Sociological Function of Myth Myth helps us in "validating and maintaining some specific social order" The third traditional function, then, has been ever that of validating and maintaining some specific social order, authorizing its moral code as a construct beyond criticism or human emendation. In the Bible, for example, where the notion is of a personal god through whose act the world was created, that same god is regarded as the author of the Tablets of the Law; and in India, where the basic idea of creation is not of the act of a personal god, but rather of a universe that has been in being and will be in being forever only waxing and waning, appearing and disappearing, in cycles ever renewed , the social order of caste has been traditionally regarded as of a piece with the order of nature.
Man is not free, according to either of these mythic views, to establish for himself the social aims of his life and to work, then, toward these through institutions of his own devising; but rather, the moral, like the natural order, is fixed for all time, and if times have changed as indeed they have, these past six hundred years , so that to live according to the ancient law and to believe according to the ancient faith have become equally impossible, so much the worse for these times.
Psychological Function of Myth Myth helps us in "shaping individuals to the aims and ideals of their various social groups" The first function served by a traditional mythology, I would term, then, the mystical, or metaphysical, the second, the cosmological, and the third, the sociological. The fourth, which lies at the root of all three as their base and final support, is the psychological: that, namely, of shaping individuals to the aims and ideals of their various social groups, bearing them on from birth to death through the course of a human life.
The Trojan War as an Example of the Four Functions of Myth Introduction Paris -- his son Helen -- wife of Menelaus We saw above that urban legends can be looked at as expressing the conflicts and concerns of a culture or a people. As Joseph Campbell suggests, mythological stories can in the same way provide us with an insight into the minds and aspirations of the people who tell them.
The Greek story of the Trojan War is a good example. Greek mythology has it that in B. The war arose over the kidnapping of Helen, wife of Menelaus, a Greek woman, by Paris, the son of Priam, the king of Troy. The Judgment of Paris. Hera -- queen of the gods Athena -- goddess of wisdom Rank discusses a group of myths containing prophecies like this. See Chapter X. According to the myth, Paris at least believed that he was entitled to Helen.
Aphrodite, the goddess of love awarded him to her for awarding her the prize in a beauty contest he was judging.
The story is as follows. One day, Hera, the queen of the gods, Athena, the goddess of wisdom, and Aphrodite, the goddess of love, got into an argument about which of them was most beautiful. They decided to put the matter before a judge, and selected Paris, son of Priam, the King of Troy. As it turned out, the prophecy was well-founded. The three goddesses did not really want an impartial solution to the matter of who was most beautiful; each of them simply wanted to win the contest.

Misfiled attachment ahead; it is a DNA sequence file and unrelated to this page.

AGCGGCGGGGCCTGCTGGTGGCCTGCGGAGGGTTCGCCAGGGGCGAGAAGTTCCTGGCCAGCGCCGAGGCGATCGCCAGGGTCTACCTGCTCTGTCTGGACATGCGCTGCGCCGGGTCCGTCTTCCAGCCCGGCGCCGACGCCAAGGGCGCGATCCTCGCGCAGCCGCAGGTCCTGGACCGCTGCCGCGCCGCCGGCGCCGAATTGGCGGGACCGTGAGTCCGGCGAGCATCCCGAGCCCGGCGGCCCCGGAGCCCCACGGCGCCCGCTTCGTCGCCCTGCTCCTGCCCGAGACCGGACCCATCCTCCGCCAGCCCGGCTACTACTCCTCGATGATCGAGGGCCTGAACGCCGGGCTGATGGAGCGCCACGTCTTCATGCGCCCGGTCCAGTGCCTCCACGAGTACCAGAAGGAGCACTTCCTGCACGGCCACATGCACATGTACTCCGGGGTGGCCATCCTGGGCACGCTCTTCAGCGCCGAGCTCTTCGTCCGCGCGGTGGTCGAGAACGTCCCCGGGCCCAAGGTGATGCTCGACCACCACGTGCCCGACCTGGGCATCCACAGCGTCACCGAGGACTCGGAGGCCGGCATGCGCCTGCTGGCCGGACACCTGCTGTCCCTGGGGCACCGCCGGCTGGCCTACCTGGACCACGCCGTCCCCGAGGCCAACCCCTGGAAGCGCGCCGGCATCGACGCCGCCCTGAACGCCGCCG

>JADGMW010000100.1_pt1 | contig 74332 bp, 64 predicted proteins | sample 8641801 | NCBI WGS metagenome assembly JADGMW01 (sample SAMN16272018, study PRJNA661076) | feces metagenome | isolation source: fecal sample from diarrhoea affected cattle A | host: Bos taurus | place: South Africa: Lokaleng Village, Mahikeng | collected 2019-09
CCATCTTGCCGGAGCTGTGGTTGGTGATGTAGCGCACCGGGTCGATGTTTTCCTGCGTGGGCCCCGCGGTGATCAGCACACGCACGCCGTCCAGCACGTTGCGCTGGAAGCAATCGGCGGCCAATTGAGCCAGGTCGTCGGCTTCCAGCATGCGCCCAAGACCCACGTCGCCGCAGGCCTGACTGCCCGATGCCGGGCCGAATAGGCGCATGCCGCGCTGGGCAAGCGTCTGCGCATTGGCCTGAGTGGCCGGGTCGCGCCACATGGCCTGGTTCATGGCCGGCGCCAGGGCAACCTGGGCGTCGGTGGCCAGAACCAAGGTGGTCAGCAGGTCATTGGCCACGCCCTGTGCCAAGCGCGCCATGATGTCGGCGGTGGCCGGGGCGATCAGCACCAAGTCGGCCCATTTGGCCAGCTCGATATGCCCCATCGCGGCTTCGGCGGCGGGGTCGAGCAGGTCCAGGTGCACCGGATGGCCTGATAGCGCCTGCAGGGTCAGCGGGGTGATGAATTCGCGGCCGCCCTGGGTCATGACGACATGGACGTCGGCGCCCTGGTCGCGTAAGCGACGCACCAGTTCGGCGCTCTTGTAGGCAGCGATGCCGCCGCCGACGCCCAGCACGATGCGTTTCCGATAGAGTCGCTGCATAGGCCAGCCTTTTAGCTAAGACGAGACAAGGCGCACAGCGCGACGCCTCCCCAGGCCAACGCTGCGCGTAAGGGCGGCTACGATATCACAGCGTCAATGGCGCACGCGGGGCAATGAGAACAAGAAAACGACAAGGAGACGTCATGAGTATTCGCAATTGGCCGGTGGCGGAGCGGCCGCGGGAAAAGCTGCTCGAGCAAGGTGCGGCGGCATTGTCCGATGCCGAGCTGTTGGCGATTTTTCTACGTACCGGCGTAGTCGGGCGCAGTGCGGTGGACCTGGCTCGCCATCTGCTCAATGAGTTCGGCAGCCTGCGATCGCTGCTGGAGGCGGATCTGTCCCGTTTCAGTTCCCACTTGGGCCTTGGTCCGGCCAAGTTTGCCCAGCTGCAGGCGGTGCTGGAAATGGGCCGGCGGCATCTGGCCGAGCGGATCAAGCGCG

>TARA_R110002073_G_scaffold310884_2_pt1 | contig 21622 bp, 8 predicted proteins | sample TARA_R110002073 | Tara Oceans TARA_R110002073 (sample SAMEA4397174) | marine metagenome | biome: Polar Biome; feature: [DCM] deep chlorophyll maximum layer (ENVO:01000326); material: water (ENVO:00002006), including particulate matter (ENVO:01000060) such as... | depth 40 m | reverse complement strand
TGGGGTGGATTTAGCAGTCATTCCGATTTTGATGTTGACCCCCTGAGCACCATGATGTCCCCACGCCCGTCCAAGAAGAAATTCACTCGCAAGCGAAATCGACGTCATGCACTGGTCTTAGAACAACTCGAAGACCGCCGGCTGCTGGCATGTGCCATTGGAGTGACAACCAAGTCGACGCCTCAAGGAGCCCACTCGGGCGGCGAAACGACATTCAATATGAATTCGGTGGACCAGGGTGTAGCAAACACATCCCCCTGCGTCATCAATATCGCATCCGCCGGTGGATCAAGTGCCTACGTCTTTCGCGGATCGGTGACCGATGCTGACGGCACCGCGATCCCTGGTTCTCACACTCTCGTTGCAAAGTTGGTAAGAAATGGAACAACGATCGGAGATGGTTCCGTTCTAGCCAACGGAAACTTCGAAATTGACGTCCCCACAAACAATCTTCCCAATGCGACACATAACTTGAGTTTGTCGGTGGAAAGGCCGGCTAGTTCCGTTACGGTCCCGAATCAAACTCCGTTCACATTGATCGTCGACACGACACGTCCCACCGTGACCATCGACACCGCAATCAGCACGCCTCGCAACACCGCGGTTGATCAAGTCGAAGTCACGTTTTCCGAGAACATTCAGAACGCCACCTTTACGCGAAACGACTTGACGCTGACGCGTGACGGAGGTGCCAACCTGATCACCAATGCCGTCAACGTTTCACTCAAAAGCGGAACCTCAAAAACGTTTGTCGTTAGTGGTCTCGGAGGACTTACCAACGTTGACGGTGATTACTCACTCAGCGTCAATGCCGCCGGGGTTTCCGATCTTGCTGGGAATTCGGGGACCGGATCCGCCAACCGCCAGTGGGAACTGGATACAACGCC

Their next move was to offer bribes to the judge. Hera offered him political power over Europe and Asia, Athena offered to make him the bravest and wisest warrior in the world, and Aphrodite offered him the most beautiful woman in the world, who was Helen, the wife of Menelaus. Paris rejected political power and honor as a warrior and chose success in love. Accounts differ about whether Paris kidnapped Helen or persuaded her to go with him.
Political Background Menelaus and Agamemnon -- Leaders of the Greek army at Troy At the time of the Trojan War, Greece consisted of a group of separate city states with separate governments. However, the leaders of these cities formed an alliance to get Helen back. This alliance accepted the common leadership of Menelaus and his brother Agamemnon.
The Greeks sent a large expedition across the Aegean sea to Troy, and besieged the city for ten years -- it was on a height, on top of a great hill, and thus was very hard to capture. However, when the war first started, it looked as if he would not take part in it at all. His mother Thetis knew that there was a prophecy about her son that if he went to Troy, he would die there. He would either have a short and glorious life, or a long and ordinary one.
Thetis hid her son on an island and disguised him as a girl. However, Odysseus, a very clever Greek leader, persuaded Achilles to join the expedition. The Capture of Troy B. Archaeologists today believe it fell c. In the tenth year of the war, on the advice of Odysseus, the Greeks built a large wooden horse, filled it with armed men and pretended to sail away.
The Trojans, thinking the horse was an offering to the gods that would bring them luck, took it into their citadel. At night, the Greek warriors climbed out of the horse, opened the gates to their fellow soldiers who had snuck back, and together they captured the city. The Greeks burned Troy and took Helen back home again to her husband. After the Trojan war was over, many Greek leaders had a difficult time trying to get home. The voyage across the Aegean Sea was treacherous, and many of the leaders had offended the gods in one way or another while capturing and pillaging Troy.